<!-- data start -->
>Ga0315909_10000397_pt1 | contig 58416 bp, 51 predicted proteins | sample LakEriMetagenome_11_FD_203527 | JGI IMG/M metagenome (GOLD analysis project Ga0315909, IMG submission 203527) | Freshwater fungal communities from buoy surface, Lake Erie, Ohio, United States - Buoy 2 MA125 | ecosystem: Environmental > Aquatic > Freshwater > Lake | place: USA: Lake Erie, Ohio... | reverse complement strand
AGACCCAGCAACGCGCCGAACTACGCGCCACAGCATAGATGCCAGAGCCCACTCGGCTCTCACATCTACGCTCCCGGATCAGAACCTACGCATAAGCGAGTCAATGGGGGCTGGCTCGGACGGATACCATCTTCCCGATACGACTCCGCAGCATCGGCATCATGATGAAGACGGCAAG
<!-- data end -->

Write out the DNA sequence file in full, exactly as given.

>Ga0315909_10000397_pt1 | contig 58416 bp, 51 predicted proteins | sample LakEriMetagenome_11_FD_203527 | JGI IMG/M metagenome (GOLD analysis project Ga0315909, IMG submission 203527) | Freshwater fungal communities from buoy surface, Lake Erie, Ohio, United States - Buoy 2 MA125 | ecosystem: Environmental > Aquatic > Freshwater > Lake | place: USA: Lake Erie, Ohio... | reverse complement strand
AGACCCAGCAACGCGCCGAACTACGCGCCACAGCATAGATGCCAGAGCCCACTCGGCTCTCACATCTACGCTCCCGGATCAGAACCTACGCATAAGCGAGTCAATGGGGGCTGGCTCGGACGGATACCATCTTCCCGATACGACTCCGCAGCATCGGCATCATGATGAAGACGGCAAG